Attachment DERBY1275EnableClientTracingDiffV1.txt [ 12349202 ]
          Attachment DERBY1275EnableClientTracingStatV1.txt [ 12349203 ]
          Mamta A. Satoor made changes -
          Assignee Mamta A. Satoor [ mamtas ]
          Rick Hillegas made changes -
          Fix Version/s 10.2.3.0 [ 12312215 ]
          Fix Version/s 10.2.2.0 [ 12312027 ]
          Hide
          Rick Hillegas added a comment -

          Move to 10.2.3.0.

          Show
          Rick Hillegas added a comment - Move to 10.2.3.0.
          Hide
          Mike Matrigali added a comment -

          I think as a short fix you should just add the 2 system properties that kathey proposes. This seems like a reasonable short term fix to allow debugging at a client site without having to have access to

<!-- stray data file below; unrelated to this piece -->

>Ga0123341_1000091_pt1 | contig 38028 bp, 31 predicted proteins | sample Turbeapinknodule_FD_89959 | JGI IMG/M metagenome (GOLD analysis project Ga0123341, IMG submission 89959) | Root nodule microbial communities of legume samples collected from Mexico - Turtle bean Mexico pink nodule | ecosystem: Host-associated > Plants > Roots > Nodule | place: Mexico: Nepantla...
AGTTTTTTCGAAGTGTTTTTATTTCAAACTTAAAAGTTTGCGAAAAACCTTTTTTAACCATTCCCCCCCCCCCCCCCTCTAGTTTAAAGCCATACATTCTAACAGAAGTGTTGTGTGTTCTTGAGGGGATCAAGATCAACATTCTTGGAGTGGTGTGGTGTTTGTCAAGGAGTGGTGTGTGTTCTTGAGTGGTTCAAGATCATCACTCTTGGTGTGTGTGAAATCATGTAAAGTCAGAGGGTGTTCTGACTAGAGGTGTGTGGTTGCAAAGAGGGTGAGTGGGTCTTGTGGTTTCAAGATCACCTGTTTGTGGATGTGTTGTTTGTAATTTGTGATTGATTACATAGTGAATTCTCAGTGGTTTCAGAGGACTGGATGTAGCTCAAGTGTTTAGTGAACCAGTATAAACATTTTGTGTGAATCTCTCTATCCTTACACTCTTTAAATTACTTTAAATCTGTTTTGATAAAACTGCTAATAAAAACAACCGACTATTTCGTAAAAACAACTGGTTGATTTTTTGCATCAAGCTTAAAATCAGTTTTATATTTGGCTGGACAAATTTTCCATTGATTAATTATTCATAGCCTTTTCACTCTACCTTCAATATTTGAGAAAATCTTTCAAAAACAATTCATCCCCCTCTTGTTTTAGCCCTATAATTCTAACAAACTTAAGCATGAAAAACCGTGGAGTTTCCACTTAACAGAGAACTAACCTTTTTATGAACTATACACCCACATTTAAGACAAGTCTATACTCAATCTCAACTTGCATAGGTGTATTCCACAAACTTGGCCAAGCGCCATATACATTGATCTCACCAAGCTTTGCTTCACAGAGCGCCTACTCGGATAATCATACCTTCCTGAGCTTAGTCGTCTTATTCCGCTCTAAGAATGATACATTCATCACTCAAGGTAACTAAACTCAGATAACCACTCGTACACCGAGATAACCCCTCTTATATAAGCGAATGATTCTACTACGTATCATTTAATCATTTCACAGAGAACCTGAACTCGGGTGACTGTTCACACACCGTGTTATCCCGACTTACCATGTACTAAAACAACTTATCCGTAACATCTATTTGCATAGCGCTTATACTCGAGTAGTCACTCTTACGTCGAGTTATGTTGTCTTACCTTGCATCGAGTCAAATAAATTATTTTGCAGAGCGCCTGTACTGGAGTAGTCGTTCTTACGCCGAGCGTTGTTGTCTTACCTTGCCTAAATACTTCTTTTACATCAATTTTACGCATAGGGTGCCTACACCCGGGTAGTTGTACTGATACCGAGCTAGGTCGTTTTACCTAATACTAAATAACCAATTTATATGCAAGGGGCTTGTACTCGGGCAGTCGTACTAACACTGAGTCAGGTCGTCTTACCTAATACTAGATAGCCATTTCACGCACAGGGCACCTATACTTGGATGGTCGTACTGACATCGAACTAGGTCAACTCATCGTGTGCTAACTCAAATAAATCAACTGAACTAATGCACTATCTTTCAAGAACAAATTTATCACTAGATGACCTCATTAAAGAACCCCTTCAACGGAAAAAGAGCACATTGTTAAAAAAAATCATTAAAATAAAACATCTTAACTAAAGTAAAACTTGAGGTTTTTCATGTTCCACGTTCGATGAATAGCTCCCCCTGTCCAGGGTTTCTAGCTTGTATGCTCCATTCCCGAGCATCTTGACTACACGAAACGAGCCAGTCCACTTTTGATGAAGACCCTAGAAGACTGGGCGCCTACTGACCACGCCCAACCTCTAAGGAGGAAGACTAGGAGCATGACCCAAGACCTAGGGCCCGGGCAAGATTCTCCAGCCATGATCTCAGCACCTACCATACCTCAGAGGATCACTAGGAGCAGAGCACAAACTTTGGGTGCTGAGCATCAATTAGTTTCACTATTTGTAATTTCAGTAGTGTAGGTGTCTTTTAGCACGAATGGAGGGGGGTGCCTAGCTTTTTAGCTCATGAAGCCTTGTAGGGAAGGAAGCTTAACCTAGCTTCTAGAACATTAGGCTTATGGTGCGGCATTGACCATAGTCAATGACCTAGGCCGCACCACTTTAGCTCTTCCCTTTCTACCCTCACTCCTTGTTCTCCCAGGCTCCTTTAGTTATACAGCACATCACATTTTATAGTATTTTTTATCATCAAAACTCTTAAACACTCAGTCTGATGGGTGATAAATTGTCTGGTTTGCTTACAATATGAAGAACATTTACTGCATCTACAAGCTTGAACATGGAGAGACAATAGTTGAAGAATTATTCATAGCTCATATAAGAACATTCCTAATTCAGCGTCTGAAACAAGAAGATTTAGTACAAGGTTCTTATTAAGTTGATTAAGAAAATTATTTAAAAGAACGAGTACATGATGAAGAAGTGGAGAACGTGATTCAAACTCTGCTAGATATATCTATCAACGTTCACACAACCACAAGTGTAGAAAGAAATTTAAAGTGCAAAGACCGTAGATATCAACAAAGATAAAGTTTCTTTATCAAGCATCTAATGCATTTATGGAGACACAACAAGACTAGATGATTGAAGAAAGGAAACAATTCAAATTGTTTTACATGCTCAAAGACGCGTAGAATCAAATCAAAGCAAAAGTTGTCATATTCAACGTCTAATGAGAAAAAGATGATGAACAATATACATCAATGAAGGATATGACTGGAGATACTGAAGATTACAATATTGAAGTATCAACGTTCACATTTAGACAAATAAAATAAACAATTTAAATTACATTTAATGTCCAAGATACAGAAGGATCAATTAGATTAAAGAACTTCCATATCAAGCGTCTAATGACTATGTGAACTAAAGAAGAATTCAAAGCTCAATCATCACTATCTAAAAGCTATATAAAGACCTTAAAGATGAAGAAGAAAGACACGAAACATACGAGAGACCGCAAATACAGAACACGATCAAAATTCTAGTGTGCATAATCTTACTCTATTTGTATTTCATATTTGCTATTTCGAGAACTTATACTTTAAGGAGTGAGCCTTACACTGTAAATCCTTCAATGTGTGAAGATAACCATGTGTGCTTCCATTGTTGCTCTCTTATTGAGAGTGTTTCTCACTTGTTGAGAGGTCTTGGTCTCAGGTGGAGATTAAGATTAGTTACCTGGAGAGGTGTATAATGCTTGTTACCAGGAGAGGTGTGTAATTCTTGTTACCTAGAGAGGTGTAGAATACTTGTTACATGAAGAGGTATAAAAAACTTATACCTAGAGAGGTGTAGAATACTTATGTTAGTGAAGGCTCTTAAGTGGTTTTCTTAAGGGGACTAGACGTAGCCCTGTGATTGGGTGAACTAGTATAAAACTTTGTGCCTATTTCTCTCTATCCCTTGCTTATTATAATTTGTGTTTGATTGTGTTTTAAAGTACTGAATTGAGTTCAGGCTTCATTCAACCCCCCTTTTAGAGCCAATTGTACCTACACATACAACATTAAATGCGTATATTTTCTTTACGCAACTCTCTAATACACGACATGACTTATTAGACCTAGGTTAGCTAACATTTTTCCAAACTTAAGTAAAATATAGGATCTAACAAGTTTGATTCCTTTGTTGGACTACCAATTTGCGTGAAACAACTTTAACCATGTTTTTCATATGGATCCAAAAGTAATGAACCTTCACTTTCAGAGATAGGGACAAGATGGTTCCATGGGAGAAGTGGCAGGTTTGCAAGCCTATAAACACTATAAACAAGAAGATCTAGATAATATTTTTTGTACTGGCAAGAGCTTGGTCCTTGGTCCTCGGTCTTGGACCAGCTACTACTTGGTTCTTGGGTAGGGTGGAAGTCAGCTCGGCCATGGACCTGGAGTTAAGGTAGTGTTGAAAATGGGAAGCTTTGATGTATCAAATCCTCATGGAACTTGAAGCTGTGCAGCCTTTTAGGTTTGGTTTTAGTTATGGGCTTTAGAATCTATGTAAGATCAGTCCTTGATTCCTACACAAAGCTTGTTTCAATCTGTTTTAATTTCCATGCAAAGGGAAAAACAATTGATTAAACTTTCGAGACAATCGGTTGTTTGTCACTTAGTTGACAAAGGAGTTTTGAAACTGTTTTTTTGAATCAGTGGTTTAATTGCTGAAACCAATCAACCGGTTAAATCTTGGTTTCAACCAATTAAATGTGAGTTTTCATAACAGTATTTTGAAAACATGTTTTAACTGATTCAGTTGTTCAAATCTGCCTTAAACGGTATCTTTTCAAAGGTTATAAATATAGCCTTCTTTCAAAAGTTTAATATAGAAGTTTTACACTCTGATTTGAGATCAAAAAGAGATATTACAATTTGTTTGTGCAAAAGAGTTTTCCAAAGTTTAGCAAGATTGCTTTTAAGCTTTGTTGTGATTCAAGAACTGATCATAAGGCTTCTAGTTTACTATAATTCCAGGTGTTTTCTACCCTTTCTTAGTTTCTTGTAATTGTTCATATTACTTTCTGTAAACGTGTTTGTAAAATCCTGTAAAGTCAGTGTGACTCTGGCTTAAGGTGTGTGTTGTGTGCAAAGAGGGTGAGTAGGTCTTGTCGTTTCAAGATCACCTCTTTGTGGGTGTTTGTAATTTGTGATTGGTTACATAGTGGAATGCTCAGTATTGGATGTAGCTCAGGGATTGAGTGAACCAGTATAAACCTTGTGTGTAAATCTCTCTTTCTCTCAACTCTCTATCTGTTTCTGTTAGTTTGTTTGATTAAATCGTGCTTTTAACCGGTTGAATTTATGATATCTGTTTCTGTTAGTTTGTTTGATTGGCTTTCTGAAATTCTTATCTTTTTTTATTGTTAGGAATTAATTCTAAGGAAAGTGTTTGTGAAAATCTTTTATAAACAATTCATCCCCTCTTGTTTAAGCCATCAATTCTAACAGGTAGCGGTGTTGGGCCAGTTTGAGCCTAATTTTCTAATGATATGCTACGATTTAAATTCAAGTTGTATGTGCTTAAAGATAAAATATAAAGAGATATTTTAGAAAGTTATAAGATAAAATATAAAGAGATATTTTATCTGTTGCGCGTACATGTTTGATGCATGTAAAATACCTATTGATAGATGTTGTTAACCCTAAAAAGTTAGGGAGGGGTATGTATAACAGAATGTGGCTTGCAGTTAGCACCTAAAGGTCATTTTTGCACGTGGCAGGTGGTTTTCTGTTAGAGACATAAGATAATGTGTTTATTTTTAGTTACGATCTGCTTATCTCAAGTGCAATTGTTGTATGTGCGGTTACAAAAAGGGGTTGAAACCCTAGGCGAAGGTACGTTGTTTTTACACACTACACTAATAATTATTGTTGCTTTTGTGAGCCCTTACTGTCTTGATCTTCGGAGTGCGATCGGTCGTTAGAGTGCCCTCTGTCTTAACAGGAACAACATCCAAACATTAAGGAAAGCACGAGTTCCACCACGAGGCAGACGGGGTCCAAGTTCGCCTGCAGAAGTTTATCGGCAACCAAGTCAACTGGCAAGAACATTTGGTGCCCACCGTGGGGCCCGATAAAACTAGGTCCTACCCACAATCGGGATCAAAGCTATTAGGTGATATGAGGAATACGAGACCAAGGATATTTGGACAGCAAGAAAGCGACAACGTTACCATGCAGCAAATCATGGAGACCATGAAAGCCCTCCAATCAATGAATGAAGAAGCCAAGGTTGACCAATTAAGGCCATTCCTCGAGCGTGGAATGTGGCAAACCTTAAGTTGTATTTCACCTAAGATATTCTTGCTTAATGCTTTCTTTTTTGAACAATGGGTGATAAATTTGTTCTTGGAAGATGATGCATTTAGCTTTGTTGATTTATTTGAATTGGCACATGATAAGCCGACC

their source code and needing to recompile their source to enable some debug tracing.

          Show
          Mike Matrigali added a comment - I think as a short fix you should just add the 2 system properties that kathey proposes. This seems like a reasonable short term fix to allow debugging at a client site without having to have access to their source code and needing to recompile their source to enable some debug tracing.
          Hide
          Mamta A. Satoor added a comment -

          There have been discussion on this jira entry for 2 possible solutions.
          1)One is to implement the way the server does, ie using something equivalent to derby.home on the client side.
          2)The other is to explore JMX.

          I don't have knowledge about JMX but seems like JMX could be used not just for the properties associated with this Jira entry but also for the properties in general supported by Derby. If that is the case, then may be it should be taken on as a feature by itself and for now implement this Jira entry in a fashion similar to what Derby server already does. Any thoughts on this, or other proposed solutions?